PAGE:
A Dictionary of Greek and Roman biography and mythology

Smith, William

A Dictionary of Greek and Roman biography and mythology. William Smith, LLD, ed. 1890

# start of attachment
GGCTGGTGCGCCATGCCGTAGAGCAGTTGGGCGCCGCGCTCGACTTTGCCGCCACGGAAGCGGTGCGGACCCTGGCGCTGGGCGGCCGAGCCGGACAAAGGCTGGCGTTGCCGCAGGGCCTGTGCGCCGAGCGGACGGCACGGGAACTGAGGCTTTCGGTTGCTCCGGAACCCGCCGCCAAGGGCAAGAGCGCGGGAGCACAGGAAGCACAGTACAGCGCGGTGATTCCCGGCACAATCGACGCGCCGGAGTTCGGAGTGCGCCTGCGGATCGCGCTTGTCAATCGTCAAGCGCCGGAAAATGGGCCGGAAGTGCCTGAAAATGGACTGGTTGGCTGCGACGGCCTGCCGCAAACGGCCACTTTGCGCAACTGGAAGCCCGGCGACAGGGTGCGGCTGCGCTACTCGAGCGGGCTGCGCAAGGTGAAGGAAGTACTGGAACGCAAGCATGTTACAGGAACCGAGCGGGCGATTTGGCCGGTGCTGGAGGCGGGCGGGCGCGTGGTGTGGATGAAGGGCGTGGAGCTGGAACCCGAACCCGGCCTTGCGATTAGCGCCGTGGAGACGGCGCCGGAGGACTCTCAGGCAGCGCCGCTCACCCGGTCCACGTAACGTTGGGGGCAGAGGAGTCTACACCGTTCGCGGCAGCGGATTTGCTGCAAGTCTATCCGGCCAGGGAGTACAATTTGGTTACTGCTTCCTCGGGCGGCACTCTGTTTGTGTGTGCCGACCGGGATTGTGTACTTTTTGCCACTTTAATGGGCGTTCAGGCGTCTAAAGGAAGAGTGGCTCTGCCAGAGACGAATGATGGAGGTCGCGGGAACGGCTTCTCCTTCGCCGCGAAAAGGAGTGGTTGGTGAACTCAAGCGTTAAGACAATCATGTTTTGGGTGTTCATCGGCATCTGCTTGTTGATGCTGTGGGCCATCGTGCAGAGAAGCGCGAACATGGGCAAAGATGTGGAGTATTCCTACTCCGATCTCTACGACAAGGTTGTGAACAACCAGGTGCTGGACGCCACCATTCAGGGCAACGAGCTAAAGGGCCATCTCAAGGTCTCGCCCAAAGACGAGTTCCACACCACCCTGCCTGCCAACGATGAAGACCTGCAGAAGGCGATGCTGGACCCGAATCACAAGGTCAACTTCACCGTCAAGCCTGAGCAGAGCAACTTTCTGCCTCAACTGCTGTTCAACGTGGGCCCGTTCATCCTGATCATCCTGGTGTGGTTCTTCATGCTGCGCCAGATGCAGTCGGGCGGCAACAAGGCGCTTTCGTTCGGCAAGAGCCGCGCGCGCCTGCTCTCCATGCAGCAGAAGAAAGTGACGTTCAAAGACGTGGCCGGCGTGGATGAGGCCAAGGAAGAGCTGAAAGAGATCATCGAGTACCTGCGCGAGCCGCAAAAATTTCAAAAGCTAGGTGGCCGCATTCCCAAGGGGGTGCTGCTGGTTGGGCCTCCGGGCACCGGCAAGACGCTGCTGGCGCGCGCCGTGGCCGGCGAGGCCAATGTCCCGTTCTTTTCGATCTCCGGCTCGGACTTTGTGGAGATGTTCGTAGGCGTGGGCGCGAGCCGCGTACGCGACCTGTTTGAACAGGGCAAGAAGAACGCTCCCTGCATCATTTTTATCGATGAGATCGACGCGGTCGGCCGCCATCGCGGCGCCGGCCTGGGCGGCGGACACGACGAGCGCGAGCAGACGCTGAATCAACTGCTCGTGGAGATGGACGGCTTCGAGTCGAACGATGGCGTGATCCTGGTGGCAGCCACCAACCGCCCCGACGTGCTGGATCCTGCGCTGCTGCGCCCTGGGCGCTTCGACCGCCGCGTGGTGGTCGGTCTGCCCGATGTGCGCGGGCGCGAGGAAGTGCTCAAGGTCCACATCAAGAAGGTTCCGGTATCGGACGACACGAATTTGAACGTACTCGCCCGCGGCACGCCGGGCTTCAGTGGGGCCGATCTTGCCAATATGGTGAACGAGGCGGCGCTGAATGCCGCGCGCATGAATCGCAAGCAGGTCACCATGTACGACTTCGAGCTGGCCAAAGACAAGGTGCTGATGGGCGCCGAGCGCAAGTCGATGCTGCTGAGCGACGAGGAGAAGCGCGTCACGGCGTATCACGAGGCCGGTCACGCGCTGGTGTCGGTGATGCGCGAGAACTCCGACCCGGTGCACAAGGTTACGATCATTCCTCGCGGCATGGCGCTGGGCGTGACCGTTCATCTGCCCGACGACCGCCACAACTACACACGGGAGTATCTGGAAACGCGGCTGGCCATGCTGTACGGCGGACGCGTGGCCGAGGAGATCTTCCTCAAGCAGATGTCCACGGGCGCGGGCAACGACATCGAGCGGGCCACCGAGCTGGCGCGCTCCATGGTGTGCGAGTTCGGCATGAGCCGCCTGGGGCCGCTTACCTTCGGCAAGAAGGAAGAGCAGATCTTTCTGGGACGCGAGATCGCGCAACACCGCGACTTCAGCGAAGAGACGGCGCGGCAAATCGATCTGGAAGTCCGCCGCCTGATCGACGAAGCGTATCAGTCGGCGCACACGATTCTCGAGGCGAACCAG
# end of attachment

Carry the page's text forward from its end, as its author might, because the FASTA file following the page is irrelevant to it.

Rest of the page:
VONONES I., the son of Phraates IV., was not more liked by his subjects than his two immediate predecessors. His long residence at Rome had rendered him more a Roman than a Parthian, and his foreign habits and manners produced general dislike among his subjects. They therefore invited Artabanus, king of Media, who also belonged to the family of the Arsacidae, to take possession of the kingdom. Artabanus was at first defeated, but afterwards drove Vonones out of Parthia, who then took refuge in Armenia, of which he was chosen king. But, threatened by Artabanus, he soon fled into Syria, in which province the Roman governor, Creticus Silanus, allowed him to reside with the title of king. (A. D. 16.) Two years afterwards he was removed by Germanicus to Pompeiopolis in Cilicia, partly at the request of Artabanus, who begged that he might not be allowed to reside in Syria, and partly because Germanicus wished to put an affront upon Piso, with whom Vonones was very intimate. In the following year (A. D. 19) Vonones attempted to escape from Pompeiopolis, intending to fly into Scythia; but he was overtaken on the banks of the river Pyramus, and shortly after put to death. According to Suetonius, he was put to death by order of Tiberius on account of his great wealth. (Joseph. l.c. ; Tac. Ann. 2.1_4, 56, 58, 68; Suet. Tib. 100.49.)